President Obama on Thursday dismissed criticism that he is responsible for the rise of Donald Trump and what he called the "crackup" and "circus" within the Republican Party.
"I have been blamed by Republicans for a lot of things...but being blamed for their primaries and who they're selecting for their party is novel," Mr. Obama said in response to a question from CBS News' Margaret Brennan at a joint press conference in the White House Rose Garden with Canadian Prime Minister Justin Trudeau.
The president reiterated that he regrets not doing more to tone down the polarization in politics and in Washington since he took office in 2009, but he said it's "Republican political elites" and the media that have been "feeding the Republican base for the last seven years a notion that everything I do is to be opposed."
Mr. Obama rejected the idea that he has contributed to the nastiness of today's politics, and said, for example, that he didn't prompt GOP efforts to question his own birth certificate.
"Those weren't prompted by any actions of mine," he said. "What you're seeing within the Republican Party, is to some degree, all of those efforts over a course of time creating an environment where somebody like a Donald Trump can thrive."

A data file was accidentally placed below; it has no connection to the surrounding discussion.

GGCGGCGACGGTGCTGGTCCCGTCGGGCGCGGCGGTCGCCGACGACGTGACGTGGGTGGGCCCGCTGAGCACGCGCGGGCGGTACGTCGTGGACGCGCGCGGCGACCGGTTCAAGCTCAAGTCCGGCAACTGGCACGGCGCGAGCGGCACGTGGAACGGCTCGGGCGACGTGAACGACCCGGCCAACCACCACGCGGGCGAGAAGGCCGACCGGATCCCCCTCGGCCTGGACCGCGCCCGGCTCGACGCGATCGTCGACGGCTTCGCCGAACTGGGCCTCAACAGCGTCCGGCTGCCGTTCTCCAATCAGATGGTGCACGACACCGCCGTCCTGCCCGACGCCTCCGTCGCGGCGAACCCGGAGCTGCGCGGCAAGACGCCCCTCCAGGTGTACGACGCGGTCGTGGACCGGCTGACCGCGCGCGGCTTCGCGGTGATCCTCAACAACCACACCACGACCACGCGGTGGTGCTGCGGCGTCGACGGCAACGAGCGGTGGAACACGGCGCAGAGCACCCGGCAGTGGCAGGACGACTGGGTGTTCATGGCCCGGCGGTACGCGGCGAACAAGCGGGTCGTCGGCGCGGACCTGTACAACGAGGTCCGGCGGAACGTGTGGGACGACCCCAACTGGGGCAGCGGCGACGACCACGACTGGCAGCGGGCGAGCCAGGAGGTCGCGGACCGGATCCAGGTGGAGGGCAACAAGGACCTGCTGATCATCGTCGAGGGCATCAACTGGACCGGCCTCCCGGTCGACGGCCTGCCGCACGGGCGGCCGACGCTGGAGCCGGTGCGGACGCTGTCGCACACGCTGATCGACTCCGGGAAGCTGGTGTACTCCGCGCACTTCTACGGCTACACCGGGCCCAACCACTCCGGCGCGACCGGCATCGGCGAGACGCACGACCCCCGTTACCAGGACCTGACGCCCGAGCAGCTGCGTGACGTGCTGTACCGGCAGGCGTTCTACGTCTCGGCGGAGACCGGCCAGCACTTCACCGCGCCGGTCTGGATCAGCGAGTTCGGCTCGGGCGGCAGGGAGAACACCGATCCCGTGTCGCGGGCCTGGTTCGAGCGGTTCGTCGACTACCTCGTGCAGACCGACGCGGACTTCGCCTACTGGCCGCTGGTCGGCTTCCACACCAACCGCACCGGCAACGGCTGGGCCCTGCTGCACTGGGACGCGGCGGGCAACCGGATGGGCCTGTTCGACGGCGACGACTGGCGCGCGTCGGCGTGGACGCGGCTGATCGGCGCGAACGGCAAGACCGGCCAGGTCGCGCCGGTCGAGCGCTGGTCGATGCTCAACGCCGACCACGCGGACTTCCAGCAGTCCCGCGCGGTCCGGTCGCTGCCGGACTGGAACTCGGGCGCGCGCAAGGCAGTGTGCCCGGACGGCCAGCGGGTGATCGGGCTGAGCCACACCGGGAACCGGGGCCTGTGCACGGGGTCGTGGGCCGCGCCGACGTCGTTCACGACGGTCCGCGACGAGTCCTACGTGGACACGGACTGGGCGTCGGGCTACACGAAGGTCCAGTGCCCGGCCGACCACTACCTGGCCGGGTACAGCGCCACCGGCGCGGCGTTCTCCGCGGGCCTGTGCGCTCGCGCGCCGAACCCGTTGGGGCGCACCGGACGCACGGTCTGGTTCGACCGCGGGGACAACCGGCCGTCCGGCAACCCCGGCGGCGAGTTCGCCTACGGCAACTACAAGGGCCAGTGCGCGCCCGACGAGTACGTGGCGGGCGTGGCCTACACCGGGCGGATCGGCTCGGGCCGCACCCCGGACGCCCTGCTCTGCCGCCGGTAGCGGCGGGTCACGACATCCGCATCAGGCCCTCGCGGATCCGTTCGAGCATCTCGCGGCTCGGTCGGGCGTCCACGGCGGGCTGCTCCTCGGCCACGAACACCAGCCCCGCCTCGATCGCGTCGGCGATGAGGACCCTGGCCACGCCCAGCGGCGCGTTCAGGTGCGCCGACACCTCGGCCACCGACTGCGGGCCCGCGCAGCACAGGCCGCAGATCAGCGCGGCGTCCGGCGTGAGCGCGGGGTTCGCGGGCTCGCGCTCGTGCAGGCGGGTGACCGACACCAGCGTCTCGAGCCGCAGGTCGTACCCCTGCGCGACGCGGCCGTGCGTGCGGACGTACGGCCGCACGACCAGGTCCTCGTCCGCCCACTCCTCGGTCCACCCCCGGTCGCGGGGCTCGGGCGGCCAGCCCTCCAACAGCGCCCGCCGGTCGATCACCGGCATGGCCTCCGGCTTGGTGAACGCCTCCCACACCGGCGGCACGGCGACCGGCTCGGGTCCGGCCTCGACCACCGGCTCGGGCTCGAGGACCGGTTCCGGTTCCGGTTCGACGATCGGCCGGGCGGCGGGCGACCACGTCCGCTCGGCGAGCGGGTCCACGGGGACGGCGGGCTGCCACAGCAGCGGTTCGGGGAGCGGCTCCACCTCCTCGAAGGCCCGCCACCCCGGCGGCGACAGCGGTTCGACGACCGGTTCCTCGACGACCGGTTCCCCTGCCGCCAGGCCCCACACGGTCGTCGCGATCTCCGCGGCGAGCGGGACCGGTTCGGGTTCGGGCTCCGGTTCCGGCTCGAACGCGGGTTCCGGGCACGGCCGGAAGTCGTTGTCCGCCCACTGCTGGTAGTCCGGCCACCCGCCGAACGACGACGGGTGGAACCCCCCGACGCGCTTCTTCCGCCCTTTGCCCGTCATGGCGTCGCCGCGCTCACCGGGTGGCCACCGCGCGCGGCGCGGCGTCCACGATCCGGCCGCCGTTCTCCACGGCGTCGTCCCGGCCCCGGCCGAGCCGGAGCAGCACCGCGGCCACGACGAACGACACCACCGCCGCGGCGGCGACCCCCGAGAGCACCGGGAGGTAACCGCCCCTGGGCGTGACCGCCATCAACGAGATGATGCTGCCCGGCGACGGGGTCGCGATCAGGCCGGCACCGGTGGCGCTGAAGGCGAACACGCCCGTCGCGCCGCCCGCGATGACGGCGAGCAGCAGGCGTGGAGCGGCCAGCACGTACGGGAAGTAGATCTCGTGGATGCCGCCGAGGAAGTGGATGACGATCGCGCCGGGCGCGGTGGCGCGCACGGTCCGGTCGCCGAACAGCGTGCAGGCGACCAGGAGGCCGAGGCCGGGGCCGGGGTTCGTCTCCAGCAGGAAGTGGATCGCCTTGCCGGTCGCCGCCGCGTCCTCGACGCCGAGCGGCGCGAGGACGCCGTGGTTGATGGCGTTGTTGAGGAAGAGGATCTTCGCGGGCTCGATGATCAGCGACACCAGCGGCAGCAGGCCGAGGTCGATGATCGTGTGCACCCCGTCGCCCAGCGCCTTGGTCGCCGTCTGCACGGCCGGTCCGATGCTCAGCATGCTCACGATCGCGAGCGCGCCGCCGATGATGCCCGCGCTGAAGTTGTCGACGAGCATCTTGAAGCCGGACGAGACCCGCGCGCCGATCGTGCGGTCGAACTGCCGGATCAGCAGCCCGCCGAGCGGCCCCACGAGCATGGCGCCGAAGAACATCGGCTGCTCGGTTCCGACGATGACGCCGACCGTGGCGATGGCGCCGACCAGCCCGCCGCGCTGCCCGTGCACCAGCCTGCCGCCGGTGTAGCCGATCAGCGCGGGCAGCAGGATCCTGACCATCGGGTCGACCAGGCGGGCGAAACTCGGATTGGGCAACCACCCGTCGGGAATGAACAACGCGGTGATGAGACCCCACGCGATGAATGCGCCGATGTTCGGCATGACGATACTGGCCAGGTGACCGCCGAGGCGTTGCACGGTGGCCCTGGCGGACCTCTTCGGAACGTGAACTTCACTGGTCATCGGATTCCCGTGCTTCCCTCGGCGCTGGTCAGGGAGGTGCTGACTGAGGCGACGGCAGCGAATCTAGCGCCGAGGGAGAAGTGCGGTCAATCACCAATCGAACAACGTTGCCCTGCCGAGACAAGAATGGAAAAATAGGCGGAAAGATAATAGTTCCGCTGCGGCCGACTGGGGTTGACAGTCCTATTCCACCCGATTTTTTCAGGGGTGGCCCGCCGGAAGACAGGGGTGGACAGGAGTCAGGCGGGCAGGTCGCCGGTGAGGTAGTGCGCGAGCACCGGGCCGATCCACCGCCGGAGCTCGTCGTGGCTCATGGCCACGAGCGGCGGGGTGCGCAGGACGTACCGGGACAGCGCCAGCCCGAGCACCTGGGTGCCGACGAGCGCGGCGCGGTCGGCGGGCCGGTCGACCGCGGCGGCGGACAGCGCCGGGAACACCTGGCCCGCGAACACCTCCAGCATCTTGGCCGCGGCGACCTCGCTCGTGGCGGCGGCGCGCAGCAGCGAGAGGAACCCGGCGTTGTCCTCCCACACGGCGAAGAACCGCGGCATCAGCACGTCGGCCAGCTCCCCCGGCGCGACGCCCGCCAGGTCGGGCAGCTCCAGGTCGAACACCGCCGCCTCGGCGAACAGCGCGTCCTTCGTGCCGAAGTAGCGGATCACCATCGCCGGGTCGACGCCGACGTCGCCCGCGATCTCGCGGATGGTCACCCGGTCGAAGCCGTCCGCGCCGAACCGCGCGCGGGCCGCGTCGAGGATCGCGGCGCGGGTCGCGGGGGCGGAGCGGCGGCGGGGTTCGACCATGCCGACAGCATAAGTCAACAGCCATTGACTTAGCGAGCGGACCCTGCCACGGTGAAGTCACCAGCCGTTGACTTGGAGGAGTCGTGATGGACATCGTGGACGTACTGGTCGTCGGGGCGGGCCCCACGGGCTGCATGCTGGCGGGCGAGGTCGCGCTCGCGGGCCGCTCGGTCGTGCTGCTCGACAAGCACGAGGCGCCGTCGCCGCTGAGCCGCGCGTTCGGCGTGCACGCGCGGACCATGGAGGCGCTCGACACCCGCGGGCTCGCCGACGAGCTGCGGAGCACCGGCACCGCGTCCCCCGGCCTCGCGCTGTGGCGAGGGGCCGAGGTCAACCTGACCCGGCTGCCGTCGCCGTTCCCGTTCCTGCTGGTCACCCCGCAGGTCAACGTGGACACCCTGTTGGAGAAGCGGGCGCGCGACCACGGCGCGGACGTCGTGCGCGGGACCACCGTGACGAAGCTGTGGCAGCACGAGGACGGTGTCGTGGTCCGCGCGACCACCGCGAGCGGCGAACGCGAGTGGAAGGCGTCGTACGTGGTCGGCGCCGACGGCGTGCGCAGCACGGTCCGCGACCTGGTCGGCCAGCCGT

His job as president, he said, it to bridge divides and help Americans find common ground.
"What I'm not going to do is to validate some notion that the Republican crackup that's been taking place is a consequence of actions that I've taken," said Mr. Obama, who then called on Republicans to "do some introspection" to understand what has allowed "the circus that we've been seeing to transpire."
Former Louisiana Gov. Bobby Jindal, who dropped out of the presidential race last year, recently wrote an op-ed for The Wall Street Journal that said the president created Trump.
Asked if he plans to make an endorsement in the Democratic primary, the president said, "I think the Democratic voters are doing just fine working this out."
During the press conference, the president was also asked to again give a sense of the type of person he'll soon nominate to the open Supreme Court seat left by the late Justice Antonin Scalia.
The president said he's looking for an "outstanding jurist," someone who has "impeccable credentials," whose qualifications wouldn't even be questioned and someone who would follow the Constitution.
"In terms of who I select, I'm going to do my job and then my expectation will be will the Senate do its job," he said. "My hope is that cooler heads will prevail and people will reflect on what's at stake here once a nomination is made."
His comments come nearly a month after Scalia's sudden death and after Senate Republicans have already ruled out holding confirmation hearings and a vote for his forthcoming nominee. They have said they want to wait until the next president is sworn in next January.
Trudeau is in Washington, D.C. for his first White House state dinner. He was sworn in as Canada's prime minister last November.
At Trudeau's invitation, Mr. Obama said he looks forward to addressing the Canadian parliament this summer.